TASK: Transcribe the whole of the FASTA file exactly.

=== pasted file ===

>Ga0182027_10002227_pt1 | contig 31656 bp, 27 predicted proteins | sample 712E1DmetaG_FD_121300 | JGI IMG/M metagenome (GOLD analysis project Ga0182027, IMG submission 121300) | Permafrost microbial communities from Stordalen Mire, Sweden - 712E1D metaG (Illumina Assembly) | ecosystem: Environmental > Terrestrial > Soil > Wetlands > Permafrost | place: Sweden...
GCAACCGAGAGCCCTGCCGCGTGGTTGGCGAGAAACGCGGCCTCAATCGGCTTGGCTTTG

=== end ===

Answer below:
>Ga0182027_10002227_pt1 | contig 31656 bp, 27 predicted proteins | sample 712E1DmetaG_FD_121300 | JGI IMG/M metagenome (GOLD analysis project Ga0182027, IMG submission 121300) | Permafrost microbial communities from Stordalen Mire, Sweden - 712E1D metaG (Illumina Assembly) | ecosystem: Environmental > Terrestrial > Soil > Wetlands > Permafrost | place: Sweden...
GCAACCGAGAGCCCTGCCGCGTGGTTGGCGAGAAACGCGGCCTCAATCGGCTTGGCTTTG